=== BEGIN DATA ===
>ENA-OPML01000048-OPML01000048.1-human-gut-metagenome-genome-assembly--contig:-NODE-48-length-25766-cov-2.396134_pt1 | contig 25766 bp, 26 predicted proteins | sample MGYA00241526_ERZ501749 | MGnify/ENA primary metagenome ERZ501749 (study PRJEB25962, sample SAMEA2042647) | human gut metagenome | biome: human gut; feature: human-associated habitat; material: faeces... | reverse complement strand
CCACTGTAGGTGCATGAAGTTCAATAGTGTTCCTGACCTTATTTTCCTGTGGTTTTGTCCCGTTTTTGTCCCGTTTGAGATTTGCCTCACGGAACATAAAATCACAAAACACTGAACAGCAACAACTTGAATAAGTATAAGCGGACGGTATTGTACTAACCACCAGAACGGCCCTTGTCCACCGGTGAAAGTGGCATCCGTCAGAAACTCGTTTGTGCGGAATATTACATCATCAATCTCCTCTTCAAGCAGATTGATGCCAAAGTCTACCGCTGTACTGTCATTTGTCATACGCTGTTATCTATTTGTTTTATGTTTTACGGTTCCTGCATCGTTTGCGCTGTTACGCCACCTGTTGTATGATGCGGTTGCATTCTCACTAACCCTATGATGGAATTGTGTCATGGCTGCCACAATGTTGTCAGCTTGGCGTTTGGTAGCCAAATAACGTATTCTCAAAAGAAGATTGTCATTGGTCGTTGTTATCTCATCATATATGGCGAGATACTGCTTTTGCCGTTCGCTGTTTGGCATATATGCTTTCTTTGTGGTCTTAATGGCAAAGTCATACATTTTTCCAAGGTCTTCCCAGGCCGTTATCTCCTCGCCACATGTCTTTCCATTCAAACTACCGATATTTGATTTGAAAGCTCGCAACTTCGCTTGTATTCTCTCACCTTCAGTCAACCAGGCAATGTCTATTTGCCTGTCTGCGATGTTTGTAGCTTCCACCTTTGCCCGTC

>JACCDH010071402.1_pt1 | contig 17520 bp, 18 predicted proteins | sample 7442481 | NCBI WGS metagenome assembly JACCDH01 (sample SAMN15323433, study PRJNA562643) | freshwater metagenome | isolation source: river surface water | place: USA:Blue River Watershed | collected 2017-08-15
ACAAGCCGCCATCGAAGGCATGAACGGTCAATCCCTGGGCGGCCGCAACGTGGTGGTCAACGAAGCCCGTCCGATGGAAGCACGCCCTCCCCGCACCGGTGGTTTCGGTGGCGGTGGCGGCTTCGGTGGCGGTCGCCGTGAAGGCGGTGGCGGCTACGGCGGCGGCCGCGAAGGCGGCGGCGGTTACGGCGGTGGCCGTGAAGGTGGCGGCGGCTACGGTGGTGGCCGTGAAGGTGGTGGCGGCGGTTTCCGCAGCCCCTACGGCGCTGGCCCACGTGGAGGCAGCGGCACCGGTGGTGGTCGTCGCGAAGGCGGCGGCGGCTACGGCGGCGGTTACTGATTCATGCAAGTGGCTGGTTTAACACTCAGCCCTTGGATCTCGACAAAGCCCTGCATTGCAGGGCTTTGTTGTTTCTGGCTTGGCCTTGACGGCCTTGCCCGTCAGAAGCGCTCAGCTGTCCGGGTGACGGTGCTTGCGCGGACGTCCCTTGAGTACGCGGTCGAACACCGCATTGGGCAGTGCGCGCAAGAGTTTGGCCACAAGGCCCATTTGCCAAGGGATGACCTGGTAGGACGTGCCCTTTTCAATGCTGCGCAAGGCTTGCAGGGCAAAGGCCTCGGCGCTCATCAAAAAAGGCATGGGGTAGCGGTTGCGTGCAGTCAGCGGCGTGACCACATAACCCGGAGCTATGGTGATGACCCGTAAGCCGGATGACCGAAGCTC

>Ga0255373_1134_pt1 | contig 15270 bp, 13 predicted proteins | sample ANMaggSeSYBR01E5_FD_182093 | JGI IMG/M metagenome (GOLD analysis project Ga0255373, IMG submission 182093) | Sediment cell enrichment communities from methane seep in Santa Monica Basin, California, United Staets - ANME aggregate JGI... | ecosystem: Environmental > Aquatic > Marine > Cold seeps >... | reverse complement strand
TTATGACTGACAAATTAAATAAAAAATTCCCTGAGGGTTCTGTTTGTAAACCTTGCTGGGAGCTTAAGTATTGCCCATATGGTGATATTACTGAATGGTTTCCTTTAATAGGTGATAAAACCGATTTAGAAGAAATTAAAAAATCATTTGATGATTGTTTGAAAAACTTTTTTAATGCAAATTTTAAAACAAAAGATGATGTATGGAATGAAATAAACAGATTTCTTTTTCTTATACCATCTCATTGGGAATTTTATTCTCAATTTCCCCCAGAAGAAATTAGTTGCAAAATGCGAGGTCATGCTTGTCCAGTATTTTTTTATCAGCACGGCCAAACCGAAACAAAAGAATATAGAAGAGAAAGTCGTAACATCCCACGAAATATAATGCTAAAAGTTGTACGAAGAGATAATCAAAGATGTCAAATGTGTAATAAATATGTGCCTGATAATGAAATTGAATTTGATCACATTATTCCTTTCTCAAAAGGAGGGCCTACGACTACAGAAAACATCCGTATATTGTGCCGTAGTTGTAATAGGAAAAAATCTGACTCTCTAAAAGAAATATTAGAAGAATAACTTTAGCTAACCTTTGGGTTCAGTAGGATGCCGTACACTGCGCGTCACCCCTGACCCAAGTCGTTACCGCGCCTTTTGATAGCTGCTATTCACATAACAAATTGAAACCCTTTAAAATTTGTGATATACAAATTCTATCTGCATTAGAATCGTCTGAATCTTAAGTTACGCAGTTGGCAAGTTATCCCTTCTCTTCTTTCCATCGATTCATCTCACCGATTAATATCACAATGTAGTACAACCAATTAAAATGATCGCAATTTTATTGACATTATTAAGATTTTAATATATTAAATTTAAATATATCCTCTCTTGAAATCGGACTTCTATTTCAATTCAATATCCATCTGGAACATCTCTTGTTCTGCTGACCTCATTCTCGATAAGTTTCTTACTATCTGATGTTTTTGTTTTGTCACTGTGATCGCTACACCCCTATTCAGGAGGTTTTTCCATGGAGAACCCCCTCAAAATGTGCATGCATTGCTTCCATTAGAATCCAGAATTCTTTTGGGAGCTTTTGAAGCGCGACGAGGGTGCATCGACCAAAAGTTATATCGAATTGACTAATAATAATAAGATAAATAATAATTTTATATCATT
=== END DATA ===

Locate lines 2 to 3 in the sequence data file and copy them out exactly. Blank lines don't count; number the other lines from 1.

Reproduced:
CCACTGTAGGTGCATGAAGTTCAATAGTGTTCCTGACCTTATTTTCCTGTGGTTTTGTCCCGTTTTTGTCCCGTTTGAGATTTGCCTCACGGAACATAAAATCACAAAACACTGAACAGCAACAACTTGAATAAGTATAAGCGGACGGTATTGTACTAACCACCAGAACGGCCCTTGTCCACCGGTGAAAGTGGCATCCGTCAGAAACTCGTTTGTGCGGAATATTACATCATCAATCTCCTCTTCAAGCAGATTGATGCCAAAGTCTACCGCTGTACTGTCATTTGTCATACGCTGTTATCTATTTGTTTTATGTTTTACGGTTCCTGCATCGTTTGCGCTGTTACGCCACCTGTTGTATGATGCGGTTGCATTCTCACTAACCCTATGATGGAATTGTGTCATGGCTGCCACAATGTTGTCAGCTTGGCGTTTGGTAGCCAAATAACGTATTCTCAAAAGAAGATTGTCATTGGTCGTTGTTATCTCATCATATATGGCGAGATACTGCTTTTGCCGTTCGCTGTTTGGCATATATGCTTTCTTTGTGGTCTTAATGGCAAAGTCATACATTTTTCCAAGGTCTTCCCAGGCCGTTATCTCCTCGCCACATGTCTTTCCATTCAAACTACCGATATTTGATTTGAAAGCTCGCAACTTCGCTTGTATTCTCTCACCTTCAGTCAACCAGGCAATGTCTATTTGCCTGTCTGCGATGTTTGTAGCTTCCACCTTTGCCCGTC

>JACCDH010071402.1_pt1 | contig 17520 bp, 18 predicted proteins | sample 7442481 | NCBI WGS metagenome assembly JACCDH01 (sample SAMN15323433, study PRJNA562643) | freshwater metagenome | isolation source: river surface water | place: USA:Blue River Watershed | collected 2017-08-15